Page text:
Treaty of peace-mexican Bull fights-regimental quartermaster-trip to Popocatepetl-trip to the caves of Mexico The treaty of peace between the two countries was signed by the commissioners of each side early in February, 1848. It took a considerable time for it to reach Washington, receive the approval of the administration, and be finally ratified by the Senate. It was naturally supposed by the army that there would be no more fighting, and officers and men were of course anxious to get to find that he had come to life again. I confess that I felt sorry to see the cruelty to the bull and the horse. I did not stay for the conclusion of the performance; but while I did stay, there was not a bull killed in the prescribed way. Bull fights are now prohibited in the Federal District-embracing a territory around the City of Mexico, somewhat larger than the District of Columbia-and they are not an institution in any part of the country. During one of my recent visits to Mexico,
J. B. Jones, A Rebel War Clerk's Diary, chapter 42 (search)
tarily expected at Atlanta and Winchester. We have nothing Additional from the North. August 7 Hot and dry; but heavy rains in other parts of the State. The 1st Army Corps moved through the city last night, via the Central and Fredericksburg Railroads, and this morning Fitzhugh Lee's cavalry corps is passing in the same direction-9 A. M. All this indicates a transferrence of the scene of operations nearer the enemy's country — the relief of Richmond — the failure of Grant's mad Bull campaign, prompted by President Lincoln, who is no general. Honor to Lee!-the savior of his country! and the noble band of heroes whom he has led to victory!-but first to God. August 8 Hot and dry. There are rumors of battles near Winchester and in Georgia. Mr. Benjamin writes the Secretary of War for a passport for --, who is going to New York, for our service. In the assault on the fortifications near Petersburg last week, it is said Hancock's (enemy's) corps lost half
fortunately, the brilliant son of a brilliant father died in New York at the close of his tour. It is not too much to say that the prima donnas, actresses, and actors of that time were greater artistes than those of today. The operas were finer, and the plays which came under the head of legitimate drama were of a higher order than those presented in these latter days. Washington was favored by the engagements of Adelina Patti, Brignoli, Ritter, Cellini, Boetti, and Herr Hermanus. Ole Bull gave two concerts during the winter. Parepa Rosa, cantatrice, gave two grand concerts in Metezrott Hall during January. Mrs. Scott Siddons, granddaughter of the great Siddons, appeared at the National with a fine company in Shakespeare's plays. Kate Bateman, John Owen, Sothern, and many other celebrated actors and actresses made the amusements for the winter delightful, the theatres being crowded every night. General and Mrs. Grant were the recipients of much attention; you met them eve
John G. Nicolay, The Outbreak of Rebellion, Chapter 16: the retreat. (search)
e, each detachment now retreated by the same road over which it had come. Thus the bulk of the army — the brigades of Porter, Burnside, Franklin, Willcox, and Howard-went back over the long detour of ten miles round by Sudley Ford; these had with them, as yet, two batteries — a total of ten field-pieces; for only the batteries of Ricketts and Griffin were lost in the main battle. Sherman's brigade, on the other hand, marched eastward, over the ground of the morning's conflict, and recrossed Bull Run at the ford, half a mile above the stone bridge, by which they had approached. Keyes' brigade, becoming aware of the general retreat, also returned by that route. These two, with Schenck's brigade, soon reached the Warrenton road, making a comparatively easy march to Centreville. It also becomes necessary to mention here that, while the main battle of the afternoon was going on, a second engagement had been fought at Blackburn's Ford. The brigades of Richardson and of Davies were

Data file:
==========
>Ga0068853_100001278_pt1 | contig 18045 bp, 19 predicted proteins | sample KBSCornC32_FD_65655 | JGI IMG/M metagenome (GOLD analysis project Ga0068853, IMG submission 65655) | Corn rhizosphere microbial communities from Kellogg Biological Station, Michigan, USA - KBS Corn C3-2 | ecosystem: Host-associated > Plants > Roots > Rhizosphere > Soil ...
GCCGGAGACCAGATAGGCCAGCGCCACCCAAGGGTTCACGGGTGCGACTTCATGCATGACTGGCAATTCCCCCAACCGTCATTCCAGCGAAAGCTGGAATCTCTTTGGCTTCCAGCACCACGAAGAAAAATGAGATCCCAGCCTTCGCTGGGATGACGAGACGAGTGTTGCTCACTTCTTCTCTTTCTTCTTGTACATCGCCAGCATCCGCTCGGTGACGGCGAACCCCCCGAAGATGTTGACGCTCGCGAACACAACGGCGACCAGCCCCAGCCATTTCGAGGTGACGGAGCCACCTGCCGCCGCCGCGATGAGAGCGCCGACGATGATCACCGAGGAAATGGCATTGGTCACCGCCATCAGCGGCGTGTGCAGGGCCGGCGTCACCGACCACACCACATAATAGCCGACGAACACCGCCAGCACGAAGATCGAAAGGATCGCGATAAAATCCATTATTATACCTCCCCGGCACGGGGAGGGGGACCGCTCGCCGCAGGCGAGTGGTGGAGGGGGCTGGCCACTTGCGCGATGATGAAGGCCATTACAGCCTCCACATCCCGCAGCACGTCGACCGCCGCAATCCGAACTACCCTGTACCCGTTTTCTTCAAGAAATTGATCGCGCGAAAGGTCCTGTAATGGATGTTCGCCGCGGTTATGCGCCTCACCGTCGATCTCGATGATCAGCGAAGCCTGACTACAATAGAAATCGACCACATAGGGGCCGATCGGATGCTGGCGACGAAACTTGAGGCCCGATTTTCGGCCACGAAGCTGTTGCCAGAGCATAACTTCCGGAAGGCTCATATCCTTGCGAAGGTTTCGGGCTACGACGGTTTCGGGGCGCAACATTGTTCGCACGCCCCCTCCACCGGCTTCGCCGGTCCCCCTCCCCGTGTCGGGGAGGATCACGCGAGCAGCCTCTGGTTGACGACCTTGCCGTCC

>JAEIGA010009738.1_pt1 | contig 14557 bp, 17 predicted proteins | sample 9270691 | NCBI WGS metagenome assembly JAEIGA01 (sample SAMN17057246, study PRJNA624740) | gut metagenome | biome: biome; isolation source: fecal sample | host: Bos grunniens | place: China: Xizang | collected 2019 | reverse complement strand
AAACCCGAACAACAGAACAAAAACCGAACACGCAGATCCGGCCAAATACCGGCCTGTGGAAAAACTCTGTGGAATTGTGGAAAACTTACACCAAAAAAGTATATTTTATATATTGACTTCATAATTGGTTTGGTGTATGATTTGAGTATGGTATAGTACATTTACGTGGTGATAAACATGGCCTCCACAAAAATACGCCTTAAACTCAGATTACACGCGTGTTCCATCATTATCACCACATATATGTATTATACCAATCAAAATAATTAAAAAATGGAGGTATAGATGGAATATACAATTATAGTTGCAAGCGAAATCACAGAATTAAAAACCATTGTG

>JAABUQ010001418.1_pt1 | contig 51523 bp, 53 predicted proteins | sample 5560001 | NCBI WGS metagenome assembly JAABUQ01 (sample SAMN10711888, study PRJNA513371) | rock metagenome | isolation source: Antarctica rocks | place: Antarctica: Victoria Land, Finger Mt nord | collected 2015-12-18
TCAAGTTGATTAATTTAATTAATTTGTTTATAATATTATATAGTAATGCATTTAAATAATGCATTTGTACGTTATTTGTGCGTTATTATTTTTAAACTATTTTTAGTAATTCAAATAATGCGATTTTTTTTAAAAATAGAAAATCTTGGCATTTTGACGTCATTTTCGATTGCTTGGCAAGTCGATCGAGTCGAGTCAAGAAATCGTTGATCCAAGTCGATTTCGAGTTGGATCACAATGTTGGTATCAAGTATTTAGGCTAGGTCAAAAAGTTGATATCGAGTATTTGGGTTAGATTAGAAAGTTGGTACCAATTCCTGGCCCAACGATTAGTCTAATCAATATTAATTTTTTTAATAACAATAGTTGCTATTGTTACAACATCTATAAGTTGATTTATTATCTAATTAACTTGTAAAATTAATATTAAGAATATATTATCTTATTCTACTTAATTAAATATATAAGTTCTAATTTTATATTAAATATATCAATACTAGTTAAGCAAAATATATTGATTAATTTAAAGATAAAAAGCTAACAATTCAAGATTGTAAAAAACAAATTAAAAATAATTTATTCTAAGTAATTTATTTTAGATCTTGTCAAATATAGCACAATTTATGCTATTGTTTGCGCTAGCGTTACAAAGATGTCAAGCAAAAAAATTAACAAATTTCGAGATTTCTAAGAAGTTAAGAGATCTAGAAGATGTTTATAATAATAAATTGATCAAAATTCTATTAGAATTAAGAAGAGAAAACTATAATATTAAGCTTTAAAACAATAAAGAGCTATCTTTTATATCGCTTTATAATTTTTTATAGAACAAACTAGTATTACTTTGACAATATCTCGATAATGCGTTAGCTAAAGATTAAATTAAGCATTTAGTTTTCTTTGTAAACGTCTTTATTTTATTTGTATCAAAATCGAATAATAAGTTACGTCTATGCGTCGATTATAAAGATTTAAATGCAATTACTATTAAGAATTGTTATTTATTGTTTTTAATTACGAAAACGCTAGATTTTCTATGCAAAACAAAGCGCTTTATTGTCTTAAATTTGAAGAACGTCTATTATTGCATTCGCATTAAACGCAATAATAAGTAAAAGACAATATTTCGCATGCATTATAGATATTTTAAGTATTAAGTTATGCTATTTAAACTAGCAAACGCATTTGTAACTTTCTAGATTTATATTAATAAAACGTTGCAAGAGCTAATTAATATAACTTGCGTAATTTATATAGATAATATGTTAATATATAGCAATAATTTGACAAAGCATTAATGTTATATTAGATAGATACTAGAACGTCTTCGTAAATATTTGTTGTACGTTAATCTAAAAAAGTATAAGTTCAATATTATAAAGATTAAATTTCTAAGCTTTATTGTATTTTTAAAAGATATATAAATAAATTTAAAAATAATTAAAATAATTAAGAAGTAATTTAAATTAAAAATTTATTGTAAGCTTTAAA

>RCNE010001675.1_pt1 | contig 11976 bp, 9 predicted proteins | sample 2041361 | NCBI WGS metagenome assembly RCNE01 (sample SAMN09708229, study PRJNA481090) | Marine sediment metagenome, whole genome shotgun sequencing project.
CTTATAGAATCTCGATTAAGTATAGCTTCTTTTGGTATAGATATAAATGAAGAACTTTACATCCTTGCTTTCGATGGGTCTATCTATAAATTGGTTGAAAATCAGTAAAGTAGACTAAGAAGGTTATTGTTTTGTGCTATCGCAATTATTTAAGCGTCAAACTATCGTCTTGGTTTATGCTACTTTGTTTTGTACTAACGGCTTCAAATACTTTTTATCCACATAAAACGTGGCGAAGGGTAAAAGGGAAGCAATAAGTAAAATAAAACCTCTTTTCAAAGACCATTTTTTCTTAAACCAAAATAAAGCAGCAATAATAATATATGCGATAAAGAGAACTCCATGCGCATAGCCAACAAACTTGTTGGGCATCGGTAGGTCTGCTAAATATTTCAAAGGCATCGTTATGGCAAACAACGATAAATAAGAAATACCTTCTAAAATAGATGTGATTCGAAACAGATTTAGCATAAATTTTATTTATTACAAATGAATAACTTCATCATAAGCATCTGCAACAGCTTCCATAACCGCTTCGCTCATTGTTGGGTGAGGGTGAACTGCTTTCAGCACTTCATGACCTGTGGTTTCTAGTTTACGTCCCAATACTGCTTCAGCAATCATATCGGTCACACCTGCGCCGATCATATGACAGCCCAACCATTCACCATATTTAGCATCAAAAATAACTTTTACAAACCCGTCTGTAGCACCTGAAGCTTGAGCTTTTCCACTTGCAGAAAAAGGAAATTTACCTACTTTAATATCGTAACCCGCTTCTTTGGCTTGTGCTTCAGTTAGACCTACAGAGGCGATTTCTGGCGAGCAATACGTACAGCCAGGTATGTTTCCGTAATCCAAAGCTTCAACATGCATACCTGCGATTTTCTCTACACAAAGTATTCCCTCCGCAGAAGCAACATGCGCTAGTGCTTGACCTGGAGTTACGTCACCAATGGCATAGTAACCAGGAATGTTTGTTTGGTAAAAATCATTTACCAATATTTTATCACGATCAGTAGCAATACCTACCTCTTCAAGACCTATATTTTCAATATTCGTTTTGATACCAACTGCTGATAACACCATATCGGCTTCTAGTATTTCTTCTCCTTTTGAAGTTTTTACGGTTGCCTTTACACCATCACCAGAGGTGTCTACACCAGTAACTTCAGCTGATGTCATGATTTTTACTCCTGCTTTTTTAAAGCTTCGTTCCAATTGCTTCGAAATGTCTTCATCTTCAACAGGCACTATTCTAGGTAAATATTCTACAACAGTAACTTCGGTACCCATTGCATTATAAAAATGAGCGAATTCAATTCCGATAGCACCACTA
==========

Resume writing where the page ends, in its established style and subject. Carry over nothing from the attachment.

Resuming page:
them. From day to day the signs grew hotter, and toward the latter part of March the game was found. The Indians being in a very forlorn condition, Custer might have destroyed most of the tribe, and certainly all their villages, but in order to save two white women whom, it was discovered, they held as captives, he contented himself with the renewal of the Cheyennes' agreement to come in to Camp Supply. In due time the entire tribe fulfilled its promise except one small band under Tall Bull, but this party received a good drubbing from General Carr on the Republican early in May. After this fight all the Indians of the southern Plains settled down on their reservations, and I doubt whether the peace would ever again have been broken had they not in after years been driven to hostilities by most unjust treatment. It was the 2d of March that I received at Camp Supply Grant's despatch directing me to report immediately in Washington, It had been my intention, as I have said, t
to take command there in person, when, on the 22d of July, he received orders to hand over his command to General Rosecrans and report at Washington, where a wider field awaited him. Thus ended the campaign in Western Virginia. It seems insignificant by the side of some of the bloody contests which have since taken place; but its moral effect was remarkable. It was the first trial that the raw troops of the North were put to, and its success was most encouraging. This is shown by the general satisfaction with which, in the midst of the gloom created by the battle of Bull Run, the intelligence was received that General McClellan was summoned to Washington. In organizing the Western Army, General Me. Clellan's services were of great value. No preparations had been made beforehand for the struggle; and it is his deserved honor that, finding the West unprepared, he organized the germ of that brave army which has since gained such renown in Kentucky, Tennessee, and Mississippi.
1 2 3 4 5 6 ...